One of the easiest ways to change the look and feel of your messaging is to change the font. It’s easy to do so for for PDFs and printed materials it. And these days it’s pretty easy to do on the web as well.
First, you’ll need a source of high-quality fonts. First stop is Font Squirrel, the preëminent site for free fonts. If you don’t know where to start, I recommend their most popular list. I’m partial to sans serif fonts. My favorites are Aller, Source Sans Pro, Lato, Open Sans, Montserrat, and the PT family. The all have proper italics (except Montserrat which is display font, intended only for headers). You can tell by looking particularly at the a and g characters, where the plain typeface has double-story versions, but the italic version are single-story.
For web pages, all modern browsers support the @font-face CSS declaration. And while you can host your own web fonts on your site, Google makes it super easy by simply pointing at the fonts they host on...wait for it...Google Fonts. There are premium 3rd party services you can use as well, like Typekit (owned by Adobe).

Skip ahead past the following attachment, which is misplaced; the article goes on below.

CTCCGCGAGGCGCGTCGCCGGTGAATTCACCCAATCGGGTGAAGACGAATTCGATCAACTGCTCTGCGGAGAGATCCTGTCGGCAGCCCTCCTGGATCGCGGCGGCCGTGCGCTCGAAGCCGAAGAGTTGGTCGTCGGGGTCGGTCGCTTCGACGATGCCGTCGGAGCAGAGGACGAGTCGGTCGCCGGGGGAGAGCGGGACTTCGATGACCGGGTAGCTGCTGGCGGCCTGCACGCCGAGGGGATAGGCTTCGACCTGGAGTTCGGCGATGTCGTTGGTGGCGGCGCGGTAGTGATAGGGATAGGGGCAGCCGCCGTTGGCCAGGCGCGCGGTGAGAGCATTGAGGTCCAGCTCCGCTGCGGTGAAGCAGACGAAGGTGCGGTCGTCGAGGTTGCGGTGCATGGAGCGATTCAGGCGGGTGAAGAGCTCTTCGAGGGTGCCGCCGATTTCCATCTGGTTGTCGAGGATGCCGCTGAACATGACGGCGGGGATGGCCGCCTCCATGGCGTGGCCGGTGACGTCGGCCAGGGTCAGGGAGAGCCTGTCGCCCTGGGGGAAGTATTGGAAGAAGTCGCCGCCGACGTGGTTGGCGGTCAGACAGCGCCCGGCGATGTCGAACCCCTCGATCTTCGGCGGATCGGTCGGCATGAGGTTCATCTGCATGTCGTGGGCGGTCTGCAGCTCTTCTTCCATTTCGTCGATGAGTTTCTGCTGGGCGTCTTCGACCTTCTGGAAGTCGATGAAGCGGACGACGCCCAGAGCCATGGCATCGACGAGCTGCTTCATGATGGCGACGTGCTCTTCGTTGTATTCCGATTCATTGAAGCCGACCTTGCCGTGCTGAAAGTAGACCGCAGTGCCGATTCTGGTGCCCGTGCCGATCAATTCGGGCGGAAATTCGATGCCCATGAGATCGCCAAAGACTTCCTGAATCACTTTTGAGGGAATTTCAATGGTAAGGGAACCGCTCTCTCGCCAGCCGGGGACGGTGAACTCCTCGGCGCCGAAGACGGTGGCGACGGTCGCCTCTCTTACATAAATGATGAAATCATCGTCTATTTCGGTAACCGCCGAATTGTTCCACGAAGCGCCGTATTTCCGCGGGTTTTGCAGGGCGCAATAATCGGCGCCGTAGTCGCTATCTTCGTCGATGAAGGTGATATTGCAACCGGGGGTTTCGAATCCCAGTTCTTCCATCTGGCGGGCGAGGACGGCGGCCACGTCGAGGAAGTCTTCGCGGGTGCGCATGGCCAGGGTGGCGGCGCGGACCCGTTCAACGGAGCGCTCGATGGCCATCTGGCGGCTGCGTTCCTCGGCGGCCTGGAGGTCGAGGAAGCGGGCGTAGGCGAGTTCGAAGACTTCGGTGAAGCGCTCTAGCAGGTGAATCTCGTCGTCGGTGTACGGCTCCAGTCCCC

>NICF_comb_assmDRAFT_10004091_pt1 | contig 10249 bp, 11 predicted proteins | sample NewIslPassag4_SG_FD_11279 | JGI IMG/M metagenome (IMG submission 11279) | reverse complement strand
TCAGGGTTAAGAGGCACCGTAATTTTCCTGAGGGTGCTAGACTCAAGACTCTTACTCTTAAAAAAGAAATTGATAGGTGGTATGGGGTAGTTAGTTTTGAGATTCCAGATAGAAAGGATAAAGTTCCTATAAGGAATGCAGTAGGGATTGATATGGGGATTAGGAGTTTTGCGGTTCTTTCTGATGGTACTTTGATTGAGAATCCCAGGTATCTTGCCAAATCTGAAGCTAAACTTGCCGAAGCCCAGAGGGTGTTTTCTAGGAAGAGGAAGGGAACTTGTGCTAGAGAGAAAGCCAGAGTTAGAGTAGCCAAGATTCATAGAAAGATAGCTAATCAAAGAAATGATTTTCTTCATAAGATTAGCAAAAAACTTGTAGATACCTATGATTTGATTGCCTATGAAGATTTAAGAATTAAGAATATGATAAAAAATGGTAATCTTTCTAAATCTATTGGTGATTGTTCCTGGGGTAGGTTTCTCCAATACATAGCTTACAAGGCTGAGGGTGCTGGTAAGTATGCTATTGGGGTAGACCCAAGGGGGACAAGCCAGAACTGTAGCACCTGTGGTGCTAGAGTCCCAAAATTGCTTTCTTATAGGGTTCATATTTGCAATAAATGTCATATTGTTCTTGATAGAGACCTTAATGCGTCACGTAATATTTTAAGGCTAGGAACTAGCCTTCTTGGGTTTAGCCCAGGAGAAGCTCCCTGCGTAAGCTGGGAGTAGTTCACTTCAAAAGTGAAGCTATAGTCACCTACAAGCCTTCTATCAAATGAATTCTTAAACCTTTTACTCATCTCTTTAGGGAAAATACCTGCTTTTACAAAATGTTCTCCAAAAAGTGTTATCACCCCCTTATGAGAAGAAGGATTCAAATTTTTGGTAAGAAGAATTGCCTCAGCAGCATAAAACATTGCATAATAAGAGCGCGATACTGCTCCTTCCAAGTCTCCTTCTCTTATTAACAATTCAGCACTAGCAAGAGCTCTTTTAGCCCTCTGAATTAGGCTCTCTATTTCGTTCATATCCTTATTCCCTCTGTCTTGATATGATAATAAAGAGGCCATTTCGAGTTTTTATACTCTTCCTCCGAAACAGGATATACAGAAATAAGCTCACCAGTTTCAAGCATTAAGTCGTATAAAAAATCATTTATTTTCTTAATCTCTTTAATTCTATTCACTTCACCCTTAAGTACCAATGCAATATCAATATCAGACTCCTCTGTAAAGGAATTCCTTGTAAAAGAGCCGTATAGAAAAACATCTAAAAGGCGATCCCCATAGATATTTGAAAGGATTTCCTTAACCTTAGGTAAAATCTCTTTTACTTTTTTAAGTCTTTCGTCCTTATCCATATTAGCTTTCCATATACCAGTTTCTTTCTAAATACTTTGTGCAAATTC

On the web and in HTML emails, you will want to construct what’s known as a font stack. When crafting mine, I try to avoid fonts that either don’t have a proper italic, or the italic they have is simply a boring, slanted version of the plain typeface. Here’s one I’ve used:
font-family:'Source Sans Pro','Segoe UI',Corbel,Roboto,'Gil Sans',sans-serif;
The first font—Source Sans Pro— will only work in apps that support the @font-face declaration. Unfortunately—while all modern browsers support this—few email apps do. Hence the fallback to Segoe UI (PC), Corbel (Mac with Office installed), Gill Sans (Mac without Office and iOS) and Roboto (Android devices). Any Mac without Office, or other operating systems (Linux) will just use their default sans serif font.
It’s a travesty that the Mac doesn’t ship with a sans serif font that has a decent italic. Gill Sans is as close as it gets, but I find the tiny counters and low x-height make it difficult to read on screen. I still prefer it to Helvetica, though.